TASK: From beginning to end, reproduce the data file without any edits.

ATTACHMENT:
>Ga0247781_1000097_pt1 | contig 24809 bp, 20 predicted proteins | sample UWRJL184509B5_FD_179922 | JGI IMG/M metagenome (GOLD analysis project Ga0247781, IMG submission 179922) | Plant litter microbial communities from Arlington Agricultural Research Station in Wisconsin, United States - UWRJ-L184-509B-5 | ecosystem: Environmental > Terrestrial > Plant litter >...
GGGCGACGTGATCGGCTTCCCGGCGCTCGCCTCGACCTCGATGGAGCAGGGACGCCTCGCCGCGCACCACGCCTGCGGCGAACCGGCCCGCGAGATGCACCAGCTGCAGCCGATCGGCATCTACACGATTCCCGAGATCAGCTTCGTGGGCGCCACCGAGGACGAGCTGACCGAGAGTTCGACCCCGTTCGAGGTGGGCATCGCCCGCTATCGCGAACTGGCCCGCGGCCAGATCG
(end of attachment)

>Ga0247781_1000097_pt1 | contig 24809 bp, 20 predicted proteins | sample UWRJL184509B5_FD_179922 | JGI IMG/M metagenome (GOLD analysis project Ga0247781, IMG submission 179922) | Plant litter microbial communities from Arlington Agricultural Research Station in Wisconsin, United States - UWRJ-L184-509B-5 | ecosystem: Environmental > Terrestrial > Plant litter >...
GGGCGACGTGATCGGCTTCCCGGCGCTCGCCTCGACCTCGATGGAGCAGGGACGCCTCGCCGCGCACCACGCCTGCGGCGAACCGGCCCGCGAGATGCACCAGCTGCAGCCGATCGGCATCTACACGATTCCCGAGATCAGCTTCGTGGGCGCCACCGAGGACGAGCTGACCGAGAGTTCGACCCCGTTCGAGGTGGGCATCGCCCGCTATCGCGAACTGGCCCGCGGCCAGATCG